“With neighbourhood centres there are not as many mum-and-dad type retailers taking up franchise opportunities as was the case when retail was travelling very strongly. Therefore it’s becoming harder to lease even the relatively small number of shops that are in the neighbourhood centres,” Dimasi says.
“The sub-regionals haven’t done particularly well, and neither have the non-food specialty stores … so that’s becoming a little bit harder there as well. And the regional centres, the department stores and the apparel categories are a little bit tough.”
Regionals doing it tough
Dimasi says regional centres are arguably worst-off in the current retail trade environment.
“Because of the fact that the discretionary categories have suffered most – particularly department stores, apparel and household goods – it has meant the regional centres have tended to be the ones that have also suffered most,” Dimasi says.
“For the smaller centres, particularly for the neighbourhood centres, the great majority of their business is just supermarket business, and supermarkets have really held up fairly well,” he says.
Flight to quality
Michael Bate, head of retail for Colliers International, says demand still exists for quality space.
“There’s still good demand out there, from a myriad of retail usages and retailers, looking to sit on the front door of a new Coles or Woolworths supermarket,” Bate says.
“Our experience at Colliers is that … currently we’re doing in excess of 10 projects for Woolworths around the country, and we’re finding the take-up on the back of Woolworths’ success and Woolworths’ turnover to be very good.”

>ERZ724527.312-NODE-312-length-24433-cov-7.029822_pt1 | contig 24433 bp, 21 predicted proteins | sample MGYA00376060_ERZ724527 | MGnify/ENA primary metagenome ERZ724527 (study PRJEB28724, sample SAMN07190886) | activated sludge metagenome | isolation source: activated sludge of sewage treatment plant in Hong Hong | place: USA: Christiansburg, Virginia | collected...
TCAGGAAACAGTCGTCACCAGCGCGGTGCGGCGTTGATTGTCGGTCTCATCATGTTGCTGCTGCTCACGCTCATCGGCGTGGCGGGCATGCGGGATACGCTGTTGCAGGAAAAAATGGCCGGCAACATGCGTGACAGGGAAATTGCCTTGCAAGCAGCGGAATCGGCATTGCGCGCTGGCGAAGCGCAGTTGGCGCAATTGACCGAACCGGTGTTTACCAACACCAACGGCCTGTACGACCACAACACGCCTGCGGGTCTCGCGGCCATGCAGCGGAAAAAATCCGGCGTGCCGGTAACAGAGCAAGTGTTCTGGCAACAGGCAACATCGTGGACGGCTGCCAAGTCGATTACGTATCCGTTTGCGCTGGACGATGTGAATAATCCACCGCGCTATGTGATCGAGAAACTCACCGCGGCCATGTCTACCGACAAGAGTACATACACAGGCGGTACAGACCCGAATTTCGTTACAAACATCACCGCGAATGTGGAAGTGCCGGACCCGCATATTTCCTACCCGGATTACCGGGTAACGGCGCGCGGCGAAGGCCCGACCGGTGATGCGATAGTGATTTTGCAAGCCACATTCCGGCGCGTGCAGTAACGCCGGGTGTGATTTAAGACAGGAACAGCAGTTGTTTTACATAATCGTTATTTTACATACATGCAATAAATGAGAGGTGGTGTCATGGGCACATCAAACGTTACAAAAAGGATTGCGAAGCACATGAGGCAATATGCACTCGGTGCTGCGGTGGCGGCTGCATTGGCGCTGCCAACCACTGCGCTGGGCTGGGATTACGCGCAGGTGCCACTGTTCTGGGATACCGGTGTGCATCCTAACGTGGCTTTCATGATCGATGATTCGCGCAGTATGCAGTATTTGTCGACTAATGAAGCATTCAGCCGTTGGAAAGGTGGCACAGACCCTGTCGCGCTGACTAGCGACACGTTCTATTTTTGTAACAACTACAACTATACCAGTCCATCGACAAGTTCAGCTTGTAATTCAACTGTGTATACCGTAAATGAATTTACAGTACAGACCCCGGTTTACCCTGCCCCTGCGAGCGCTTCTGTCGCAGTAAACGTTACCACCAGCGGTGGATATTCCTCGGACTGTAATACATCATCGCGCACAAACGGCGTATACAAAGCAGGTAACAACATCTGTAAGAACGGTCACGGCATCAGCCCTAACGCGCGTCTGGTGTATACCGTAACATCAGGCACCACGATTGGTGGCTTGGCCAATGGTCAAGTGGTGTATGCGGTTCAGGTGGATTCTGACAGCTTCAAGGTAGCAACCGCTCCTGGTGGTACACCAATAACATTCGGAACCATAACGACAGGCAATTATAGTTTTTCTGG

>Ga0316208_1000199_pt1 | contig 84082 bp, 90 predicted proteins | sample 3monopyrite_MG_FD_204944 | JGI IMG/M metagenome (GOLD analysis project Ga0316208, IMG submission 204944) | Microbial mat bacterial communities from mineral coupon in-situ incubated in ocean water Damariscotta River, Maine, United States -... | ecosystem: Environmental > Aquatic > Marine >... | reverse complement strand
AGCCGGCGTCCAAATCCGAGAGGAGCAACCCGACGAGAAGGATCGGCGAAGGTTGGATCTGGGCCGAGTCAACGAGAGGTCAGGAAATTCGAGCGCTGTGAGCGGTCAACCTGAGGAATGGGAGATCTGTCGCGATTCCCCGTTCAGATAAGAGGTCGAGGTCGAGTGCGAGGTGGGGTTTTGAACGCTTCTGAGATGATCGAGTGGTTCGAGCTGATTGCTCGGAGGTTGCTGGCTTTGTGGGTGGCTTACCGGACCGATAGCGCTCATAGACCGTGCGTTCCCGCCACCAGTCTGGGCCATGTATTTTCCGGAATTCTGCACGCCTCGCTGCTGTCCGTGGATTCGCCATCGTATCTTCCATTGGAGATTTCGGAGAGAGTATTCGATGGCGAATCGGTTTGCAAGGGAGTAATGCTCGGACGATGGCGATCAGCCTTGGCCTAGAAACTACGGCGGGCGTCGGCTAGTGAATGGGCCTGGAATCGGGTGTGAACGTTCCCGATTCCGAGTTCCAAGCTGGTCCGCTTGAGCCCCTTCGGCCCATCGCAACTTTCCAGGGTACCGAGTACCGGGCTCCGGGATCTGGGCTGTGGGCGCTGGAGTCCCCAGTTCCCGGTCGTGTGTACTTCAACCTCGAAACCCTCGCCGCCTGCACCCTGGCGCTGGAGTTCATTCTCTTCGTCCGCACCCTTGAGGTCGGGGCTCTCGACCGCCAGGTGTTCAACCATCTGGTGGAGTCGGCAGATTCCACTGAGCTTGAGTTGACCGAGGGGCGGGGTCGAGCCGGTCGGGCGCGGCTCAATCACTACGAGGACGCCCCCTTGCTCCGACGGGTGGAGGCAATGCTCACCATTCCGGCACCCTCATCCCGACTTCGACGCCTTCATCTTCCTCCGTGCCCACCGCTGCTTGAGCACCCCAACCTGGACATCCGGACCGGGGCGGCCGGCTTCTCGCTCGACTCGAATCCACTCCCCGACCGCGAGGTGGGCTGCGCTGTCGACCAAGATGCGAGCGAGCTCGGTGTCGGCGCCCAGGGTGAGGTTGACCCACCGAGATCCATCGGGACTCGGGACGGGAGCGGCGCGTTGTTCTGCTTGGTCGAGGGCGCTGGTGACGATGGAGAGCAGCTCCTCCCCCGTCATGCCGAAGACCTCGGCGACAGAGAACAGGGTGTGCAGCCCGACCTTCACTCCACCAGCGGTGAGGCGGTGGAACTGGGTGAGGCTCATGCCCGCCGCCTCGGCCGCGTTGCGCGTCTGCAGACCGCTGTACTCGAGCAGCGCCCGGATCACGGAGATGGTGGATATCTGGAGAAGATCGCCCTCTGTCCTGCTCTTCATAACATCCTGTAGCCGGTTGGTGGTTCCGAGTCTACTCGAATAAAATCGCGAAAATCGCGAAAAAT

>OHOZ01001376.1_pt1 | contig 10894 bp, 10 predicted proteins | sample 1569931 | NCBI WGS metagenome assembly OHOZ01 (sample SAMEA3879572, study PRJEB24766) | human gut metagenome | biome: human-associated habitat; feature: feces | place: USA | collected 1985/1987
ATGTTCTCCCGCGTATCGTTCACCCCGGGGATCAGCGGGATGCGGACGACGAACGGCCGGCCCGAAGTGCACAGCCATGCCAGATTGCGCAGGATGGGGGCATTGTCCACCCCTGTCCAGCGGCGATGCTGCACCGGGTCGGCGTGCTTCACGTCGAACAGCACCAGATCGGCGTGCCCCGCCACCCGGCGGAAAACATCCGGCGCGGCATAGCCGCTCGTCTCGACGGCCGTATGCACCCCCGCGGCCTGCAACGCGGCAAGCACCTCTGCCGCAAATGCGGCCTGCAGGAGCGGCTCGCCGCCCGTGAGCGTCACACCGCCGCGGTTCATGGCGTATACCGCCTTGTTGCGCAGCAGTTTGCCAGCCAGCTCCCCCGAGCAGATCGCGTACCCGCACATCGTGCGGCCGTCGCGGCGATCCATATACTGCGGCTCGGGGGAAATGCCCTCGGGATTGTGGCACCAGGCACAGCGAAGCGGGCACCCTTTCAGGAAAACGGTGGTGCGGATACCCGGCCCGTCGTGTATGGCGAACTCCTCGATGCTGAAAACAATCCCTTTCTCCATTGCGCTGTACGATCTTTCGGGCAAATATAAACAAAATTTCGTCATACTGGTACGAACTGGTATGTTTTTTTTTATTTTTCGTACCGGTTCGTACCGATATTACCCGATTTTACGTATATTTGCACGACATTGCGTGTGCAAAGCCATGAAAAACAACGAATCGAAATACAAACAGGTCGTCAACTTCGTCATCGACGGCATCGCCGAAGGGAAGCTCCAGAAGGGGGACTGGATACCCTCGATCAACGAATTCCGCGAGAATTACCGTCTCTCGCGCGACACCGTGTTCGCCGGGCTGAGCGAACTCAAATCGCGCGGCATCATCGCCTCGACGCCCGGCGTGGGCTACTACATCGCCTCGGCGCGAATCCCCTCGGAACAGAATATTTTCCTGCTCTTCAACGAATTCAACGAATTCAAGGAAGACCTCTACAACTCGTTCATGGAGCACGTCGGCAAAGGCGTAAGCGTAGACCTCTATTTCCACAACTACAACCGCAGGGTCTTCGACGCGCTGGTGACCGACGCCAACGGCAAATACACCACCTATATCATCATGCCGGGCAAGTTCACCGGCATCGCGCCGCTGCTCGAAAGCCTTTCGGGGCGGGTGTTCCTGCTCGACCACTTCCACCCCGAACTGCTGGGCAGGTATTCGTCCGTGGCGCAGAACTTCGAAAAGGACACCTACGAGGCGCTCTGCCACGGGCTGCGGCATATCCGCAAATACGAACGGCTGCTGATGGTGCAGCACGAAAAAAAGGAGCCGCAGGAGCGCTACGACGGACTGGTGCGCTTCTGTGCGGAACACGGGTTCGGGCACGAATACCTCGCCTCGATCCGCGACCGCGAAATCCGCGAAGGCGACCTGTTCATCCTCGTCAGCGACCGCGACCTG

Stephen McNabb, CBRE Australia head of research, says ABS retail trade statistics point to varied risks across the sector.
“More defensive tenancy mixes [are] faring better with higher exposure to non-discretionary spending such as food/staples and pharmaceutical spend, while at the other end of the spectrum, bulky goods centres have been impacted more by lower big ticket item spend and a soft housing market,” McNabb says.
Bate says across all categories of retail trade, in simple terms, it is tough.
“Having said that, there are certain categories that are still defying current negative consumer sentiment, and those sectors include travel, food and beverage, and what I refer to as ‘pampering’, so things like perfumes, pharmaceuticals, health … Those particular categories are doing a bit better than the others, [but] they’re still not doing exceptional numbers,” Bate says.
Doherty, on the other hand, says JLL doesn’t describe food as a ‘saviour’ for retail, “but demand in that sector has been stronger than apparel and other discretionary categories”.
“Demand from apparel retailers has been relatively subdued, but we expect this category to recover as the effect of lower interest rates flows through to an improvement in discretionary spending,” Doherty says.
National average vacancy rate
||December 2011 quarter
||June 2012 quarter|
|All markets and formats
Source: Jones Lang LaSalle
Indicative rent, as at June 2012
||$2107 per sqm
||$975 per sqm
||$1034 per sqm|
||$1597 per sqm
||$778 per sqm
||$525 per sqm|
||$1530 per sqm
||$1065 per sqm
||$675 per sqm|
||$1580 per sqm
||$867 per sqm
||$500 per sqm|
||$1275 per sqm
||$633 per sqm
||$200 - $800 per sqm|
||$1128 per sqm
||$785 per sqm
||$490 per sqm|
Top 10 shopping centres by moving annual turnover
||Moving annual turnover ($m)|
||Westfield Bondi Junction, NSW
||Westfield Chermside, Qld
||Westfield Doncaster, Victoria
||Westfield Southland, Victoria
||Westfield Marion, SA
||Westfield Sydney, NSW
||Robina Town Centre, Qld
||Warringah Mall, NSW
||Knox City, Victoria
Source: Savills Research
Top 10 retailers by moving annual turnover
||Woolworths food and liquor|
||Coles food and liquor|
||JB Hi Fi|
Source: Savills Research